The Senators of the Empire under Napoleon Bonaparte succeeded the directors, and this was when the palace became a governmental building, yet Napoleon wanted numerous changes made to the Luxembourg Palace, and it was the architect Jean Chalgrin, who was commissioned with the task of numerous alterations.
Now we mentioned earlier that Marie de Medici had 24 paintings produced by the artist Rubens, and they were installed in what was known as the Rubens Gallery, yet these were subsequently moved to the Louvre Museum, which is where they still are today, and the gallery itself was removed to make way for a monumental staircase.
After the fall of Napoleon and the return of King Louis XVIII, he set up the House of Lords at the Palais du Luxembourg, and it also became a court of justice, yet when King Louis Philippe took over for the second House of Lords, there were 270 parliamentary members, and the palace needed to be extended.
So, the architect Alphonse de Gisors, was commissioned for the additions to the palace, and provided a new Chamber of Sessions, and numerous artists were also commissioned for paintings, including Eugene Delacroix, who decorated the cupola and half dome of the library, which can still be seen today.
More alterations took place during the reign of Napoleon III, yet after the fall of the Empire in 1870, the Palais du Luxembourg took on other roles such as being the home of the War Council. But after the fire that destroyed the Hotel de Ville, or City Hall in Paris, the Prefecture of the Seine was installed in the palace, and then in 1879, it became the seat of the French Senate.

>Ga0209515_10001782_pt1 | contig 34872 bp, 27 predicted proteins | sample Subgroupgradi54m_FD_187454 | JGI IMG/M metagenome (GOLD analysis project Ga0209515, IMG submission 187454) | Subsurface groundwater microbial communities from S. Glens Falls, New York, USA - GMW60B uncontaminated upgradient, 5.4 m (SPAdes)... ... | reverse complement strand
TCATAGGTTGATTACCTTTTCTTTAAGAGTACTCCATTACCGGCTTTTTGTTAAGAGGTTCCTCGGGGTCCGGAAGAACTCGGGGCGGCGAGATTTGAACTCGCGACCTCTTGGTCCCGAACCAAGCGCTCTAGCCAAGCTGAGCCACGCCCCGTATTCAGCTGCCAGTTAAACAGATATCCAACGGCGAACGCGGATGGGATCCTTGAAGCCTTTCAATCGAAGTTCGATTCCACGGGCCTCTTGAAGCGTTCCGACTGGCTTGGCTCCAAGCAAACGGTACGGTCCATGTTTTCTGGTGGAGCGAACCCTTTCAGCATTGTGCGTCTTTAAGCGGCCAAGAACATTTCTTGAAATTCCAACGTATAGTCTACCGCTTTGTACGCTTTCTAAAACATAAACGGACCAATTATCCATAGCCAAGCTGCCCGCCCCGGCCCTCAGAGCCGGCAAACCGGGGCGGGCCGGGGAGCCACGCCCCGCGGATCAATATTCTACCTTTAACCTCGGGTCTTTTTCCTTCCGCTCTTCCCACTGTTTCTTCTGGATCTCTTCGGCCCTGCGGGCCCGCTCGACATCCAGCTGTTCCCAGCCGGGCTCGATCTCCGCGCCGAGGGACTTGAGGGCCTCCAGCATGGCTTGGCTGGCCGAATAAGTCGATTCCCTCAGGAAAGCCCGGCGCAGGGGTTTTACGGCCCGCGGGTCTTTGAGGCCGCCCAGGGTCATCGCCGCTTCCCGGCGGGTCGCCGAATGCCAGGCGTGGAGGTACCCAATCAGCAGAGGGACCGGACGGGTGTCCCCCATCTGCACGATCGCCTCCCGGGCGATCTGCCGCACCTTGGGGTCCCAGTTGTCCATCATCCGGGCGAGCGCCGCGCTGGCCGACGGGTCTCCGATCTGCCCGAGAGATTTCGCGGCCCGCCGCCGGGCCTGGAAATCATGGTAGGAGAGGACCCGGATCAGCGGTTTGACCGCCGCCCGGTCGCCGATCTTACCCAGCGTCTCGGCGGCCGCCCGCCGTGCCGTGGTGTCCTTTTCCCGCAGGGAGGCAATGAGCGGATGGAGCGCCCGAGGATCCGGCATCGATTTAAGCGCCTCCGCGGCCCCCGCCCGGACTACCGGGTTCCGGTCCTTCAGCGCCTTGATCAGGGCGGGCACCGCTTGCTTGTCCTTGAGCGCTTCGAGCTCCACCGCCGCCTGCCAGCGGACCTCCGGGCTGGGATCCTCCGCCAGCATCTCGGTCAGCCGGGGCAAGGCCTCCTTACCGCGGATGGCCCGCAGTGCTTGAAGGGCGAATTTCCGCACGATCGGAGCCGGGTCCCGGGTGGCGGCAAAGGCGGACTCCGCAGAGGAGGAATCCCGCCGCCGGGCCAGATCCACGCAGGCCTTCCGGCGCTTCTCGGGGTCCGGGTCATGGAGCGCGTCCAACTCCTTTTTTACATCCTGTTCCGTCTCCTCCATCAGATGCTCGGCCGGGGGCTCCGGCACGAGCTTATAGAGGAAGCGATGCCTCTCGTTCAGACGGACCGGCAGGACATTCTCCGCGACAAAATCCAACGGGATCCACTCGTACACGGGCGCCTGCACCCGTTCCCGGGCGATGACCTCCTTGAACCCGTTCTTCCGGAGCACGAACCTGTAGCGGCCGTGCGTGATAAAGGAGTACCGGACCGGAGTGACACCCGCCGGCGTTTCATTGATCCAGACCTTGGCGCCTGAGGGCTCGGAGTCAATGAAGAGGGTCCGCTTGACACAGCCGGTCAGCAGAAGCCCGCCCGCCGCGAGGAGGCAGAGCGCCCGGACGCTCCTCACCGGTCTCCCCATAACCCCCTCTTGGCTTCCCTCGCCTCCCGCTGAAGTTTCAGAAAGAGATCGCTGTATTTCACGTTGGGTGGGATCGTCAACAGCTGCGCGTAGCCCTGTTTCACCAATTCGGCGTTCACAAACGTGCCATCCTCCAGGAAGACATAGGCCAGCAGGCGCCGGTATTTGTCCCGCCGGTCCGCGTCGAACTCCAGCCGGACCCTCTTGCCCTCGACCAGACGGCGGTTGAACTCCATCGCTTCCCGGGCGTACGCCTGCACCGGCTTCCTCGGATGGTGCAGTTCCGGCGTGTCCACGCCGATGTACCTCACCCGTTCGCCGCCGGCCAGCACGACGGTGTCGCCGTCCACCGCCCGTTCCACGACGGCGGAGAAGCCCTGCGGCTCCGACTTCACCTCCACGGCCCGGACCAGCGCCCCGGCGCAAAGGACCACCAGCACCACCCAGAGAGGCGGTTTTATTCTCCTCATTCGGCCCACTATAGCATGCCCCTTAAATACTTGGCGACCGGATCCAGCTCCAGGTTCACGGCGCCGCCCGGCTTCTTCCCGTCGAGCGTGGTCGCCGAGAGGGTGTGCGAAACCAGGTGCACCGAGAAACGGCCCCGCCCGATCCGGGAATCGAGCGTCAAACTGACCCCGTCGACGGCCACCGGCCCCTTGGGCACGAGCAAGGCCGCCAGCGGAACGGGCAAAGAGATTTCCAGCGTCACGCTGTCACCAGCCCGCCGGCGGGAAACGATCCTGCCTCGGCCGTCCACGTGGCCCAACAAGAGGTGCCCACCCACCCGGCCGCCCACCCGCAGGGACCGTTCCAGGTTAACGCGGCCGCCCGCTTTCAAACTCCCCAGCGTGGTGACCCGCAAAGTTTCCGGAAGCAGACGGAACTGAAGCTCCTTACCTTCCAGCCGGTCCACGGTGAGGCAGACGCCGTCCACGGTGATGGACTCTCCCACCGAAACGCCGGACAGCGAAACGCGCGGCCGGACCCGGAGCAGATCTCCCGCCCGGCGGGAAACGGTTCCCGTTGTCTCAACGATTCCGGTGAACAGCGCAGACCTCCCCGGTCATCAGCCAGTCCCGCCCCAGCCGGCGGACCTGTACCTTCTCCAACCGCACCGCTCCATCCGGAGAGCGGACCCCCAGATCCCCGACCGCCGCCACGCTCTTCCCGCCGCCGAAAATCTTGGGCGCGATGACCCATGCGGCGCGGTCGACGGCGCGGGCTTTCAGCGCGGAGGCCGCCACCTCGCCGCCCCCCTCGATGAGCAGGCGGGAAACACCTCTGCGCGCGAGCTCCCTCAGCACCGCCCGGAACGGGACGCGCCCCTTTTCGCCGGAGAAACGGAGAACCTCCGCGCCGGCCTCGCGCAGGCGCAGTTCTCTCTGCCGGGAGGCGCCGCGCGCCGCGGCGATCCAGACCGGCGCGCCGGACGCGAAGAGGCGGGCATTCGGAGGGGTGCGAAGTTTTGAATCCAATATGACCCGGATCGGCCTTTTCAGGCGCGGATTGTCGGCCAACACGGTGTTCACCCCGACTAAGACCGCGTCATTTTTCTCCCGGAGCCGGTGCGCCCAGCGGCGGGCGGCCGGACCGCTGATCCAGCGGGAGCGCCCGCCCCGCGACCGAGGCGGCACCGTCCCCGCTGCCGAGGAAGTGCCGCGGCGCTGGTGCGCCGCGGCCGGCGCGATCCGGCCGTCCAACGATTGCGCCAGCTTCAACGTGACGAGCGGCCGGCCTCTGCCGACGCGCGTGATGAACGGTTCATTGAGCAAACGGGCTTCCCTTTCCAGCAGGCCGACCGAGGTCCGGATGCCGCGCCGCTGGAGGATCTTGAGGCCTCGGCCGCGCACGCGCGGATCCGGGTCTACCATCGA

Numerous famous politicians sat within the Palais du Luxembourg, including Victor Hugo, and you can see a bust and statue of him within the palace, but during World War II, it was under German occupation, and got liberated on 25 August 1944.
Then from 1946, the Luxembourg Palace once more became the seat of the French Senate, which is where it still remains today. In more recent years, the palace has been modernised to adapt to the needs of a modern political assembly, however, there has also been much restoration undertaken to preserve the unique and ornate interior decorations and architecture of this historical monument in Paris.
Also today, the Senate is in charge of maintaining not just the Palais du Luxembourg, but also the Petit Luxembourg, which is the residence of the President of the Upper Chamber, and has been since 1825. Plus they oversee the maintenance and care of the Jardins du Luxembourg with its many monuments, statues, buildings, etc, including the famous Medici Fountain.